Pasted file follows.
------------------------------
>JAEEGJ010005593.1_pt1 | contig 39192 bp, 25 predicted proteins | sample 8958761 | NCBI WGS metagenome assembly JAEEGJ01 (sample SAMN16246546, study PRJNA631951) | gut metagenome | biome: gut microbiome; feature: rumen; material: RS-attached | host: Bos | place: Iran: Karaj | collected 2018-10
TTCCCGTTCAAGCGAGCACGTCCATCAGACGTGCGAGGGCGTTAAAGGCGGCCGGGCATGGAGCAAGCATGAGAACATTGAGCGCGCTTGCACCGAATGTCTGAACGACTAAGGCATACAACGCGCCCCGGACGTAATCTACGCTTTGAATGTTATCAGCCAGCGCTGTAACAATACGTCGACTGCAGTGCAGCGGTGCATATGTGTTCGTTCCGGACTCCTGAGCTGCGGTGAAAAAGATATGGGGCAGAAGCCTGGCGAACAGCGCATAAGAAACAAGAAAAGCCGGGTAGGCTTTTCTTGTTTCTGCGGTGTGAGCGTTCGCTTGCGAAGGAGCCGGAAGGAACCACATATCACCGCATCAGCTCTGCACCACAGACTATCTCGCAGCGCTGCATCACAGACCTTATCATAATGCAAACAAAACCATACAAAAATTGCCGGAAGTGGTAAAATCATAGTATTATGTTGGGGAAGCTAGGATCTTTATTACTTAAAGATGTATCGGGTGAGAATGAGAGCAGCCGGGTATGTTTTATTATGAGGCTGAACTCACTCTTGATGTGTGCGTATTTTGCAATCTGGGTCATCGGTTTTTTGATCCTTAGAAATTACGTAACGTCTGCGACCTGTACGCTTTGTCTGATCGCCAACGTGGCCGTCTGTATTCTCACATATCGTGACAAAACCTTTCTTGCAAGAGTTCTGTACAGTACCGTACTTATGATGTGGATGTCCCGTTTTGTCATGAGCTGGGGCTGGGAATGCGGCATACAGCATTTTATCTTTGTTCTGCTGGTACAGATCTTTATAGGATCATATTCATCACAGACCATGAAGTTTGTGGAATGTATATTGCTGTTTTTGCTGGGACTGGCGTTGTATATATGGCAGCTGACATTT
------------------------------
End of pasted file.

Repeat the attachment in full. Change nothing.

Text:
>JAEEGJ010005593.1_pt1 | contig 39192 bp, 25 predicted proteins | sample 8958761 | NCBI WGS metagenome assembly JAEEGJ01 (sample SAMN16246546, study PRJNA631951) | gut metagenome | biome: gut microbiome; feature: rumen; material: RS-attached | host: Bos | place: Iran: Karaj | collected 2018-10
TTCCCGTTCAAGCGAGCACGTCCATCAGACGTGCGAGGGCGTTAAAGGCGGCCGGGCATGGAGCAAGCATGAGAACATTGAGCGCGCTTGCACCGAATGTCTGAACGACTAAGGCATACAACGCGCCCCGGACGTAATCTACGCTTTGAATGTTATCAGCCAGCGCTGTAACAATACGTCGACTGCAGTGCAGCGGTGCATATGTGTTCGTTCCGGACTCCTGAGCTGCGGTGAAAAAGATATGGGGCAGAAGCCTGGCGAACAGCGCATAAGAAACAAGAAAAGCCGGGTAGGCTTTTCTTGTTTCTGCGGTGTGAGCGTTCGCTTGCGAAGGAGCCGGAAGGAACCACATATCACCGCATCAGCTCTGCACCACAGACTATCTCGCAGCGCTGCATCACAGACCTTATCATAATGCAAACAAAACCATACAAAAATTGCCGGAAGTGGTAAAATCATAGTATTATGTTGGGGAAGCTAGGATCTTTATTACTTAAAGATGTATCGGGTGAGAATGAGAGCAGCCGGGTATGTTTTATTATGAGGCTGAACTCACTCTTGATGTGTGCGTATTTTGCAATCTGGGTCATCGGTTTTTTGATCCTTAGAAATTACGTAACGTCTGCGACCTGTACGCTTTGTCTGATCGCCAACGTGGCCGTCTGTATTCTCACATATCGTGACAAAACCTTTCTTGCAAGAGTTCTGTACAGTACCGTACTTATGATGTGGATGTCCCGTTTTGTCATGAGCTGGGGCTGGGAATGCGGCATACAGCATTTTATCTTTGTTCTGCTGGTACAGATCTTTATAGGATCATATTCATCACAGACCATGAAGTTTGTGGAATGTATATTGCTGTTTTTGCTGGGACTGGCGTTGTATATATGGCAGCTGACATTT